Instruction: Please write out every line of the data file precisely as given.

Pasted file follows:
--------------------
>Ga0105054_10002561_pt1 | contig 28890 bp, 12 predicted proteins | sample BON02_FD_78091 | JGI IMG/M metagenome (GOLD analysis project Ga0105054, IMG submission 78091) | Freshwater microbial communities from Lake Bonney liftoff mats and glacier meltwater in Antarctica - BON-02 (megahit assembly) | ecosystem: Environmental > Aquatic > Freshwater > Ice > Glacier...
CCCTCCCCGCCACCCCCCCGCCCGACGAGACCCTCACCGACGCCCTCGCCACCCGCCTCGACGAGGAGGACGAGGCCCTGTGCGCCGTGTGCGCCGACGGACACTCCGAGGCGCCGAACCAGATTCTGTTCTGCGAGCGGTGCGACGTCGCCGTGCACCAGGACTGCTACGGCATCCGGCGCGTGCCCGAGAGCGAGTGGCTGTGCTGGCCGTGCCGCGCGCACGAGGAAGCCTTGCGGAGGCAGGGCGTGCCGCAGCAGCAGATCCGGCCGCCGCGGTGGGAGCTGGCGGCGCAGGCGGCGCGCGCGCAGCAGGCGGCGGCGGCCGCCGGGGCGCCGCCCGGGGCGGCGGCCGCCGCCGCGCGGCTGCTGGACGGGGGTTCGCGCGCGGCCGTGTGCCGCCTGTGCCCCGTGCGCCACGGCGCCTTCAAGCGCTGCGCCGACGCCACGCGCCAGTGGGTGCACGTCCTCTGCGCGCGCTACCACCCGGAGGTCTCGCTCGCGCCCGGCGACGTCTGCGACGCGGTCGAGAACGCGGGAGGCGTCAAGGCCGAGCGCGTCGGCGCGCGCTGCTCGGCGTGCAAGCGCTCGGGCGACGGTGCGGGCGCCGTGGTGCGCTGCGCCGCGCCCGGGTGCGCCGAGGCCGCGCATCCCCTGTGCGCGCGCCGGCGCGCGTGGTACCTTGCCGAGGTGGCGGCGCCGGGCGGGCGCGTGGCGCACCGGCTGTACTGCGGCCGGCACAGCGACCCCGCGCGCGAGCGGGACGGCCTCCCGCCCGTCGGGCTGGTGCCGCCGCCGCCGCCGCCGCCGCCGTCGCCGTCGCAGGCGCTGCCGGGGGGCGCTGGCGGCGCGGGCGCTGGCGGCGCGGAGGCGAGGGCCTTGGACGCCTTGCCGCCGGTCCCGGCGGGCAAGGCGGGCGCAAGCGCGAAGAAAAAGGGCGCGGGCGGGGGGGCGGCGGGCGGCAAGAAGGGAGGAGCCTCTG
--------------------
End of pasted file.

>Ga0105054_10002561_pt1 | contig 28890 bp, 12 predicted proteins | sample BON02_FD_78091 | JGI IMG/M metagenome (GOLD analysis project Ga0105054, IMG submission 78091) | Freshwater microbial communities from Lake Bonney liftoff mats and glacier meltwater in Antarctica - BON-02 (megahit assembly) | ecosystem: Environmental > Aquatic > Freshwater > Ice > Glacier...
CCCTCCCCGCCACCCCCCCGCCCGACGAGACCCTCACCGACGCCCTCGCCACCCGCCTCGACGAGGAGGACGAGGCCCTGTGCGCCGTGTGCGCCGACGGACACTCCGAGGCGCCGAACCAGATTCTGTTCTGCGAGCGGTGCGACGTCGCCGTGCACCAGGACTGCTACGGCATCCGGCGCGTGCCCGAGAGCGAGTGGCTGTGCTGGCCGTGCCGCGCGCACGAGGAAGCCTTGCGGAGGCAGGGCGTGCCGCAGCAGCAGATCCGGCCGCCGCGGTGGGAGCTGGCGGCGCAGGCGGCGCGCGCGCAGCAGGCGGCGGCGGCCGCCGGGGCGCCGCCCGGGGCGGCGGCCGCCGCCGCGCGGCTGCTGGACGGGGGTTCGCGCGCGGCCGTGTGCCGCCTGTGCCCCGTGCGCCACGGCGCCTTCAAGCGCTGCGCCGACGCCACGCGCCAGTGGGTGCACGTCCTCTGCGCGCGCTACCACCCGGAGGTCTCGCTCGCGCCCGGCGACGTCTGCGACGCGGTCGAGAACGCGGGAGGCGTCAAGGCCGAGCGCGTCGGCGCGCGCTGCTCGGCGTGCAAGCGCTCGGGCGACGGTGCGGGCGCCGTGGTGCGCTGCGCCGCGCCCGGGTGCGCCGAGGCCGCGCATCCCCTGTGCGCGCGCCGGCGCGCGTGGTACCTTGCCGAGGTGGCGGCGCCGGGCGGGCGCGTGGCGCACCGGCTGTACTGCGGCCGGCACAGCGACCCCGCGCGCGAGCGGGACGGCCTCCCGCCCGTCGGGCTGGTGCCGCCGCCGCCGCCGCCGCCGCCGTCGCCGTCGCAGGCGCTGCCGGGGGGCGCTGGCGGCGCGGGCGCTGGCGGCGCGGAGGCGAGGGCCTTGGACGCCTTGCCGCCGGTCCCGGCGGGCAAGGCGGGCGCAAGCGCGAAGAAAAAGGGCGCGGGCGGGGGGGCGGCGGGCGGCAAGAAGGGAGGAGCCTCTG